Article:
The Trump Apocalypse Watch is a subjective daily estimate, using a scale of one to four horsemen, of how likely it is that Donald Trump will be elected president, thus triggering an apocalypse in which we all die. We made it.
If you had the feeling, after watching three 90-minute presidential debates that occasionally veered into Jerry Springer territory, that you just can't get enough of these two candidates in the same room sniffing and eye-rolling at each other, you're sick. You're also in luck.
Donald Trump's preoccupation with campaign stagecraft took a(nother) turn for the bizarre on Tuesday when it was announced that President Barack Obama's half-brother, Malik, would be attending the third and (thank god) final debate Wednesday as a guest of the Republican nominee for president. This is because... because...
A collection of 70 Nobel laureates offered a group endorsement for Hillary Clinton Tuesday with a signed letter in support of her candidacy. The supporters represented largely scientific fields including chemistry, physics, and medicine, along with economics.
Cleveland Indians pitcher Trevor Bauer lasted all of two-thirds of an inning in Game 3 of the ALCS Monday night before he bled out of the game and was replaced by Indians reliever Dan Otero.
NBC News officially parted ways with shamed Today Show host and co-star of the Trump Tapes that surfaced this month. After initially standing by Bush, once the full impact of the tape started to play out, Bush appeared to be headed towards the door as the 45-year-old host was suspended from the network two days after the 11-year-old footage was released.
The latest installment of Donald Trump, real person in the world comes courtesy of the Daily Beast's reporting on the Republican nominee's behavior on the set of the Apprentice, where he made a habit of calling a deaf actress on the show "retarded."
The day after Donald Trump's lawyers issued their demand for a retraction from the New York Times for its reporting on two alleged incidents of sexual misconduct (to which the Times responded forcefully) Melania Trump issued her very own demand for a retraction and apology from People magazine for Natasha Stoynoff's account of being sexually assaulted by Trump.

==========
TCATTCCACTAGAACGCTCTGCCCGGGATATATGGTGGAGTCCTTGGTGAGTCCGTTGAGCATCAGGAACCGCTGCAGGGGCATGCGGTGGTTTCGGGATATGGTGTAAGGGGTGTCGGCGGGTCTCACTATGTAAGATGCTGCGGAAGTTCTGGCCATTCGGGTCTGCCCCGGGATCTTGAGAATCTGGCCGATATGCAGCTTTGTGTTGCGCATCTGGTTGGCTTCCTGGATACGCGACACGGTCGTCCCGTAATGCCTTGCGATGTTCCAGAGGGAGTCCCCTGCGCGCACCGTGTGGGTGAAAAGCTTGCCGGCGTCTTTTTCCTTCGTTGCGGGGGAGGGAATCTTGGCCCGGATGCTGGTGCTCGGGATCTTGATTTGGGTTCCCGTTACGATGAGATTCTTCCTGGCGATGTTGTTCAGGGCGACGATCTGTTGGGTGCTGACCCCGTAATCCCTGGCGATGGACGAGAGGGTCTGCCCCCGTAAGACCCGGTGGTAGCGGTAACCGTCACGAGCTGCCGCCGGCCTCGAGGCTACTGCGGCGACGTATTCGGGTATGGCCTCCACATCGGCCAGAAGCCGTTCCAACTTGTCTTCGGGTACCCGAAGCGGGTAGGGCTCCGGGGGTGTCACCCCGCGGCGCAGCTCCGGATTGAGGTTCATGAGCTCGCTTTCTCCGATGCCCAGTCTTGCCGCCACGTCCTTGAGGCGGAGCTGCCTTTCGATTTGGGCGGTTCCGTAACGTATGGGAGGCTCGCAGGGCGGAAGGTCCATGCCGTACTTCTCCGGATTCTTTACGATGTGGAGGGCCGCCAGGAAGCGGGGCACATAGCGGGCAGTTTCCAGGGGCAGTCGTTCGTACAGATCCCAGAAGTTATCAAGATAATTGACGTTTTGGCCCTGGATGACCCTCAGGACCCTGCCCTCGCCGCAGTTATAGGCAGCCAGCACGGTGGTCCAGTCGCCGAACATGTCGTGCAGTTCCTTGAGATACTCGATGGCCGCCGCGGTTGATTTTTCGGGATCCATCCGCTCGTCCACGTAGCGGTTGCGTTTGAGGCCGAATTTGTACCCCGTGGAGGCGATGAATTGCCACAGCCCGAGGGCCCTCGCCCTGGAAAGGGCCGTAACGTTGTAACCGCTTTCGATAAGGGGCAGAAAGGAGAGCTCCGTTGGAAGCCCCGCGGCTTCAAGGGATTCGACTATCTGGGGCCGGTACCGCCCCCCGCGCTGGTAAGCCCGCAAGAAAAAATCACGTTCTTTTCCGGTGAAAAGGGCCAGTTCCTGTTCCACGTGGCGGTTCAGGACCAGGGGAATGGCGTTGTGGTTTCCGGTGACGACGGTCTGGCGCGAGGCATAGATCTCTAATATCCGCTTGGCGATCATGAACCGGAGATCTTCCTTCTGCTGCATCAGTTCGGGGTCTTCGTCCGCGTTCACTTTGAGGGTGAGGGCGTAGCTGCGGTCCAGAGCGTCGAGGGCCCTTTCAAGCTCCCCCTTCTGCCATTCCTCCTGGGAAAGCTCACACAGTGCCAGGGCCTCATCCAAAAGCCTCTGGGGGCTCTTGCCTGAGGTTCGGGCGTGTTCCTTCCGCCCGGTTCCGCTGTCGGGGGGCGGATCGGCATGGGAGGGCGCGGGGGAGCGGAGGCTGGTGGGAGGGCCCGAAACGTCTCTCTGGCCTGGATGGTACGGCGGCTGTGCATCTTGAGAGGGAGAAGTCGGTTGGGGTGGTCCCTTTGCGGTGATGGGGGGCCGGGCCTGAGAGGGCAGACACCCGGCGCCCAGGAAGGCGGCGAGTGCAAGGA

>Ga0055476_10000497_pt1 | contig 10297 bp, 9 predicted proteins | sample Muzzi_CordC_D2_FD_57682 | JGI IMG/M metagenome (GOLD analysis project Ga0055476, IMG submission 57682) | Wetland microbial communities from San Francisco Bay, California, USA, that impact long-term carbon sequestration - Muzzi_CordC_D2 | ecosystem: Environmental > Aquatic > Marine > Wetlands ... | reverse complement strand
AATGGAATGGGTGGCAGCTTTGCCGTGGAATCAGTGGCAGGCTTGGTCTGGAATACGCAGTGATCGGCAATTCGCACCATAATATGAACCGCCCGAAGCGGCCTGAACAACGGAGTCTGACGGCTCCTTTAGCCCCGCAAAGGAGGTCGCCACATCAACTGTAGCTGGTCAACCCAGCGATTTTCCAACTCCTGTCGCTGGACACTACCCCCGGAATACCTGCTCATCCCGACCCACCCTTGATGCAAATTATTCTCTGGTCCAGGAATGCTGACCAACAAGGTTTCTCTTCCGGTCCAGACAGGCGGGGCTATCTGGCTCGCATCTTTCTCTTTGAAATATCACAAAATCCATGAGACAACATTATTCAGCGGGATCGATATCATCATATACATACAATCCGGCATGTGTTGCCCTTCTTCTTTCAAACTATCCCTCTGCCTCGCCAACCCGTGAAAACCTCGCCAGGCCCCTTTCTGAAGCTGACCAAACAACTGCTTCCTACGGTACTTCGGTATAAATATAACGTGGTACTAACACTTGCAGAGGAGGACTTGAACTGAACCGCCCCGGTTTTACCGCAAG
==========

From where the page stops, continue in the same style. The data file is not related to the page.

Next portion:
People magazine's Natasha Stoynoff added her voice Wednesday to the growing chorus of sexual misconduct accusations being leveled at Donald Trump. In a piece posted online Wednesday night, Stoynoff, a writer for the magazine, describes a 2005-reporting trip to Mar-a-Lago to interview Trump and Melania around their one-year anniversary.
Muck Rack makes it simple to find people, tweets, or articles that mention any name, keyword, company, hashtag etc. We've compiled this guide to help you make the most of your search.
Selecting a term
Start searching tweets, articles from media outlets, articles mentioned in tweets, journalists'
names, titles and bios with some suggested searches:
Companies or Topics (e.g. iPhone, Microsoft)
Phrases (e.g. "cloud computing") — use quotes to keep the terms together
Twitter handles (e.g. @username) — returns those who have mentioned or replied to
Names (e.g. "David Pogue")
Hashtags (e.g. #sxsw, #london2012)
Bio details (e.g. vegan, Olympics, father)
Muck Rack's Advanced Search allows for many boolean operators.
Find results that mention multiple specified terms, use AND or
+. For example, ensure each result contains both Elon Musk and Mark Zuckerberg by
searching Obama AND Romney or Obama + Romney.
Use the operators OR or , to broaden your search when you'd like either of
multiple terms to appear in results. (This is the default behavior of our search when no operators
are used.) For example, search for democrat OR republican to find results that refer to
Democrats and/or Republicans.
Use NOT or - to subtract results from your search. For
example, searching Disney will yield results about the Walt Disney Company as well as Walt Disney
World Resort. To exclude mentions of Disney World, search for Disney -World or Disney
When using one of these operators with a phrase, enclose it in quotation marks. For example, you can
find results about smartphones excluding Apple's iPhone 4S by searching smartphone -"iPhone
Use parentheses to separate multiple
boolean phrases. For example, to find journalists talking about having fun in Disney World or
Disneyland, search for ("disney world" OR disneyland) AND fun.
An asterisk can be used to search for any variation of a root word truncated by the asterisk. For example, searching for admin* will return results for administrator, administration, administer, administered, etc.
A near operator is an AND operator where you can control the distance between the words. You can vary the distance the near operation uses by adding a forward slash and number (between 0-99) such as strawberries NEAR/10 "whipped cream", which means the strawberries must exist within 10 words of "whipped cream".